(Excerpt from "Because I Cannot Crawl or Fly" by Taij Kumarie Moteelall)

I walk slowly in the wind;
I hear my footsteps, echoing down the tide,
echoing like a wave on the sand
or a wing on the wind, echoing
echoing,
a voice in the soul,
a laugh in the funny silence.
I walk slowly in the wind;
I walk , because I cannot crawl or fly.
- MartinCarter

The tradition of storytelling has played an extensive role in my life.  Stories impressed upon me throughout my life linger on, remaining with me like a life jacket, as I struggle to reclaim my cultural identity in the deep abyss of the information age.  I yearn to create my own identity in a time where my identity is so readily constructed, reconstructed and deconstructed for me by stereotypic media depictions.  I feel as if dominant media images seek to fit me into generalized boxes in which I do not belong.  However, the ability to create and communicate stories gives me the freedom to get out of confining boxes.  

Creative expressions of one’s culture and history are tools which allow for the reclamation of identity.  According to Martin Carter, identity is something that is created rather than invented or discovered and is essentially a cultural concept.[1]  Therefore, through the creative process of constructing or recalling stories which reflect culture, one also creates and proclaims her identity. 

Stories were instrumental in the cognition of my identity when I was growing up in Guyana.  I lived with my maternal grandparents who constantly created stories that provided me with a safe haven from the harshness of my personal experience and circumstances.  For instance, when I was barely one year old my life took a detour from the normal course due to the passing of my father.   In the rural East Indian village where we lived women were often housewives, while men brought home the main source of income.  My mother, who was left with two baby girls and no income, migrated to Canada to study secretarial science.  My sister and I were left in the care of my grandparents until the day of my mother’s return.  During her six-year absence from my life, I was filled up with curiosity.  Who was she?  Why did she leave?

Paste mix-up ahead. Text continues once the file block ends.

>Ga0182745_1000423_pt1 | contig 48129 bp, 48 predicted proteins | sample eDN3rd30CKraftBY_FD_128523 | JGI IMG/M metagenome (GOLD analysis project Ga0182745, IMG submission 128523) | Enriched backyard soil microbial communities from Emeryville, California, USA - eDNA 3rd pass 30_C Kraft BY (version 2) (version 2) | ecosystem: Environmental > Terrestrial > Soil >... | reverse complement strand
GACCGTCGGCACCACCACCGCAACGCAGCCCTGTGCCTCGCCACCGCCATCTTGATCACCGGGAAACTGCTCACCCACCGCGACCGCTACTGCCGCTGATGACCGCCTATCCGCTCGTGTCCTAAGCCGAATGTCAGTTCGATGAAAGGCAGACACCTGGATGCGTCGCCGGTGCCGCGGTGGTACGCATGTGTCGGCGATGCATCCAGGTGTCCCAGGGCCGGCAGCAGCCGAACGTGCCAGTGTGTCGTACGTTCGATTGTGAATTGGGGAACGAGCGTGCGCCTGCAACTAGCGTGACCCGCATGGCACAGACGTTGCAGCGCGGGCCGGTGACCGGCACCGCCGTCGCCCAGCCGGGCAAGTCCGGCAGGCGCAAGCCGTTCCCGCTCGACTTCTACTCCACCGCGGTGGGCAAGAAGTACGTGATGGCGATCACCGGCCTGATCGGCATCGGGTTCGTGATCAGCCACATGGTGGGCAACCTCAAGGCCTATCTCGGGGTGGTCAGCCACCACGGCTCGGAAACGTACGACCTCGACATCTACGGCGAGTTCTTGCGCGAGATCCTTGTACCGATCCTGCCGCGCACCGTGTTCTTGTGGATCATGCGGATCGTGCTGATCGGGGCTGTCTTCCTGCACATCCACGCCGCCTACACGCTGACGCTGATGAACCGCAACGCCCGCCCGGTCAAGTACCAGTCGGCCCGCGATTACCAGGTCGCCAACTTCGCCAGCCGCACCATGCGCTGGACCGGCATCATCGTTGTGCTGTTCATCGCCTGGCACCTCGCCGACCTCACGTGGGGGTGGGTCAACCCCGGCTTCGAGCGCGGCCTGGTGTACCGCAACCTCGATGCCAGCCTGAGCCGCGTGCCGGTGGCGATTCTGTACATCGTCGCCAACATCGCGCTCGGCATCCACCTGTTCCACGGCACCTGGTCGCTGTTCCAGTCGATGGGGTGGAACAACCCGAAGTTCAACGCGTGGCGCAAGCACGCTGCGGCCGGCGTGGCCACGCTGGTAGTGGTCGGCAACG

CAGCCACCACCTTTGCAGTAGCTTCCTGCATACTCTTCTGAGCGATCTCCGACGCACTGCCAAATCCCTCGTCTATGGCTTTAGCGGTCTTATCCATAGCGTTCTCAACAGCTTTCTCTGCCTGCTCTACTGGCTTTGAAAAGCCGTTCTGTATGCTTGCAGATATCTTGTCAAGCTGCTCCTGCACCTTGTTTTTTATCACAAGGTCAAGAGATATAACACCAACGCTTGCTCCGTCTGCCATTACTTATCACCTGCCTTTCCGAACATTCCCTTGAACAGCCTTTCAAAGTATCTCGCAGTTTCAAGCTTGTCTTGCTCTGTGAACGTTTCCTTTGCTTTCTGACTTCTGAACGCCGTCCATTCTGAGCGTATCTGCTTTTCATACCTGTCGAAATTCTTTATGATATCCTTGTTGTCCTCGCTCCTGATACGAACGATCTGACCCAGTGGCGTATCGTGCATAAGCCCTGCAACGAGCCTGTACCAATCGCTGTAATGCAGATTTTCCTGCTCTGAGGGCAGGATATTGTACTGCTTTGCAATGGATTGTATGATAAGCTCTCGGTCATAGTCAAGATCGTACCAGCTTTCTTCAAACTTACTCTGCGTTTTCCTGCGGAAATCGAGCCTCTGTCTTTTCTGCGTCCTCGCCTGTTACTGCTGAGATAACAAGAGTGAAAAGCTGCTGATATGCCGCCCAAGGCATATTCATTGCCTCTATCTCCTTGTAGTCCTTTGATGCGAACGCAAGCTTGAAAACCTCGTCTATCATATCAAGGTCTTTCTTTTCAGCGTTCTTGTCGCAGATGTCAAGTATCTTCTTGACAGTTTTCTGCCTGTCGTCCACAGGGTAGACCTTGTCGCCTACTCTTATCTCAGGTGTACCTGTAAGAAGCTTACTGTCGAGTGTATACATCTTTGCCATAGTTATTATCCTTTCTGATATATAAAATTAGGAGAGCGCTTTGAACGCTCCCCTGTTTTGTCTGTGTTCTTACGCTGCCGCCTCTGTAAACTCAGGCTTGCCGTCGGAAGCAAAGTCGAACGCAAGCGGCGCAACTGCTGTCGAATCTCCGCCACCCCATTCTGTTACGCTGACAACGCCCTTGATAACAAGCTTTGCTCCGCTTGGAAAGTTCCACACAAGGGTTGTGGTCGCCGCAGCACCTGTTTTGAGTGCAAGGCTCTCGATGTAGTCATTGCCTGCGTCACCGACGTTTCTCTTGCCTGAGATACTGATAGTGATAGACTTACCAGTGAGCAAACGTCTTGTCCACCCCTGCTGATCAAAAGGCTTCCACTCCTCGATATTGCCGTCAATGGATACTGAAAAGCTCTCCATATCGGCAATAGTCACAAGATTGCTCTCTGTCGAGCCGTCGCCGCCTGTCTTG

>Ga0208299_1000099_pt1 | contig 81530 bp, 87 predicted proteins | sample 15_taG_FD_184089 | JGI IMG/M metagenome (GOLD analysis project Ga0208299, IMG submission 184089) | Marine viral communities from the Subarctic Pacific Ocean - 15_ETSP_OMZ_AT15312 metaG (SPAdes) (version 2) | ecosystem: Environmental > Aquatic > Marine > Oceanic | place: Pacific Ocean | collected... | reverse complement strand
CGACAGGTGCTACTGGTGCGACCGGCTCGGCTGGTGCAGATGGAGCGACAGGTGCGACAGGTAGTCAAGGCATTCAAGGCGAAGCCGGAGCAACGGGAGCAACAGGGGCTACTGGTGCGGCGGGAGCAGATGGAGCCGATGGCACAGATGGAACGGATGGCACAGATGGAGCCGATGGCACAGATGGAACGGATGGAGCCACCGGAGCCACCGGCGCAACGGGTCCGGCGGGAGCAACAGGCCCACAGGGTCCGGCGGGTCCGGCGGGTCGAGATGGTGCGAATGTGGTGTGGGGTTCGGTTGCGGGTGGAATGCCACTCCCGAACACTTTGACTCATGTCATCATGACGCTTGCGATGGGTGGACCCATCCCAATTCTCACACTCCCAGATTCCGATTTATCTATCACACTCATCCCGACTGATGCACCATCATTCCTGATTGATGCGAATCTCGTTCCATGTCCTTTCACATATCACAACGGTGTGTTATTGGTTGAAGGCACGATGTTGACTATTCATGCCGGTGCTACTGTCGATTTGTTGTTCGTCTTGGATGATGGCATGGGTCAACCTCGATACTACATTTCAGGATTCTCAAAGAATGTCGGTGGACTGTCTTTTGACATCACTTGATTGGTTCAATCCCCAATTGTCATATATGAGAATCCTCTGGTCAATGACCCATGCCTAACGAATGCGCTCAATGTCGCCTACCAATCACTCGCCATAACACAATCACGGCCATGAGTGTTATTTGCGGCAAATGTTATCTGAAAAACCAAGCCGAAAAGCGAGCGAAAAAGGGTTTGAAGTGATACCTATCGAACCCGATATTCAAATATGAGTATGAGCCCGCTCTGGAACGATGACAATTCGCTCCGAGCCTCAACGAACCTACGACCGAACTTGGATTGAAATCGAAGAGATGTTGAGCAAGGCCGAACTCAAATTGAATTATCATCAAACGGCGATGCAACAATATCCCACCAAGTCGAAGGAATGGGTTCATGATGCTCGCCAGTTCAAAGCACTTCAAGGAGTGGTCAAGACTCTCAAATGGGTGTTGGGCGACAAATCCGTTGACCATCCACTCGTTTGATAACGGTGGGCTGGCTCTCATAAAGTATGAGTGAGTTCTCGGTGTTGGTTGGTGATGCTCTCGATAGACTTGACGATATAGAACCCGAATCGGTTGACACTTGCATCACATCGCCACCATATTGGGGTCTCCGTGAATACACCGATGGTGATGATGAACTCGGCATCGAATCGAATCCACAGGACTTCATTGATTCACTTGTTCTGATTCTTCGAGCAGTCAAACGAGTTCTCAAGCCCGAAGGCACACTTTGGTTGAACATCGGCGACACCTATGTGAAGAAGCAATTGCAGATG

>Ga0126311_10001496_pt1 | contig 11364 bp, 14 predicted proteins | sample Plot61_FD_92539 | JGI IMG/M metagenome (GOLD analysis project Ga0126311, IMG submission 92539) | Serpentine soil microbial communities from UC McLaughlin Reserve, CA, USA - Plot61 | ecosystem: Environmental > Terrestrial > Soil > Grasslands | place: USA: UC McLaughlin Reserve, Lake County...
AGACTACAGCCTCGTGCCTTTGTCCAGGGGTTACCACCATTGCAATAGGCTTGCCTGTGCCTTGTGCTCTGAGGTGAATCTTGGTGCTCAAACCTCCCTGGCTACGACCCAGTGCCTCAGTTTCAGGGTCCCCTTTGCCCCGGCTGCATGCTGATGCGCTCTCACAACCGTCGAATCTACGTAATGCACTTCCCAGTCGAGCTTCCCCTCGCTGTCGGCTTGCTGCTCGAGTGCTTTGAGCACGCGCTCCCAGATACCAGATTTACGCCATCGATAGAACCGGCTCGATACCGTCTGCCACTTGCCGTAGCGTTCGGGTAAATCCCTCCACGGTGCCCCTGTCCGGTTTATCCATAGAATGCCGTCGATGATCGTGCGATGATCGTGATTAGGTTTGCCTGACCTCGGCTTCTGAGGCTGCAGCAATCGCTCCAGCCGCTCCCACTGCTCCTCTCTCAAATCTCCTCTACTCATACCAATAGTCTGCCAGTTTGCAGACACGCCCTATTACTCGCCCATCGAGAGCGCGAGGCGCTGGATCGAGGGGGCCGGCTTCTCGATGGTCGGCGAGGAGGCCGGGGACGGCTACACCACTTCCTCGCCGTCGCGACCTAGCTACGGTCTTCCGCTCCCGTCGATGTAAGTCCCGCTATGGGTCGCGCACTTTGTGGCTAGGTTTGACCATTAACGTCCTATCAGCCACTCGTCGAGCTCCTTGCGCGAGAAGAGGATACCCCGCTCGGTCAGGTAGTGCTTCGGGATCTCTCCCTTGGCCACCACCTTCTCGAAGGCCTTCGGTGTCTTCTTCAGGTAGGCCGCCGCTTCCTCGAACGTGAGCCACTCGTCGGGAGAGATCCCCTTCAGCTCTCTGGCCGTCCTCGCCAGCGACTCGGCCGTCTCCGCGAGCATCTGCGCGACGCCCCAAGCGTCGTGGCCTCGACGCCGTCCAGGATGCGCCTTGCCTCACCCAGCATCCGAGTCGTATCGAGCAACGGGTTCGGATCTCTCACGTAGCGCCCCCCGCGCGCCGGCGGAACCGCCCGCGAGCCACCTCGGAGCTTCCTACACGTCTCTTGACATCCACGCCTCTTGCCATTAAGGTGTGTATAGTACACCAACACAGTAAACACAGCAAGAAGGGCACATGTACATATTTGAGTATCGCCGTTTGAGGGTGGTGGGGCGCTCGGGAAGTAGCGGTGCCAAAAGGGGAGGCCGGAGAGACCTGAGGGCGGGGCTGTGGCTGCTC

Likewise, I conjured up hundreds of questions each time my eyes glanced upon the man in the enormous picture, hanging on the wall, always staring at me.  My grandmother, through her unique ability to tell stories, managed to familiarize me with my parents.  Through these stories I was able to go to school and tell my inquisitive, and sometimes taunting, schoolmates of my wonderful father and about the great, fantastical world where my mother lived.  Through stories, I was able to gain a sense of proximity to my parents as well as stand up against the bullies in school. This is the power of the story at its most fundamental level.  Stories enabled me to capture something that is otherwise lost. 

As I matured during my college years, I realized that stories are not only useful in the personal sense, but also in the political and historical.   For the first time, I was away from my grandmother and had to actually justify my existence to inquisitive peers on my own.  I began to delve into my history and culture in order to understand my sense of self.  This process culminated in the birth of my undergraduate thesis which sought to record the history of the Indo-Caribbean woman.  After scavenging the libraries and realizing the dearth of materials available, I found myself seeking out alternative ways to recollect the history of my female ancestors.  I conducted my own field-study and gathered oral histories: stories that revealed the past and present of Indian women in the Caribbean.  I was astounded by the wealth of information I encountered through the stories of women, young and old, living in Guyana and Trinidad.

Another significant moment in my pursuit of knowledge of my history and culture is when I encountered the poetry of Martin Carter.  I was involved in the examination of Guyana’s social and political struggle for independence.  Straight historical texts provided me with dates, issues, events and so on, but something was missing.  As I began to read Carter’s Poems of Resistance the struggle of Guyana suddenly became real.  Through his art, Carter allowed me to feel the emotions and intensity of Guyana’s independence movement.  I was held in a trance by his ability to seize the spirit of Guyana’s liberation struggle.  I suddenly found myself wanting to write my own responses to the range of emotions that were growing inside of me in my contemporary struggle.   And I did just that.  

Discovering the power of oral expression in the art of poetry, I began to sing of my own personal struggles.  Through poetry, I was able to develop a deeper understanding of my own self and convey my insight to my peers.  I was like a child learning how to walk, longing to run and dance with poetry under my feet.

[1] Martin Carter, The Question of Identity, The Edgar Mittelholzer Memorial Lectures, The West Indies Collection, University of the West Indies, Jamaica, 1971.

 

 




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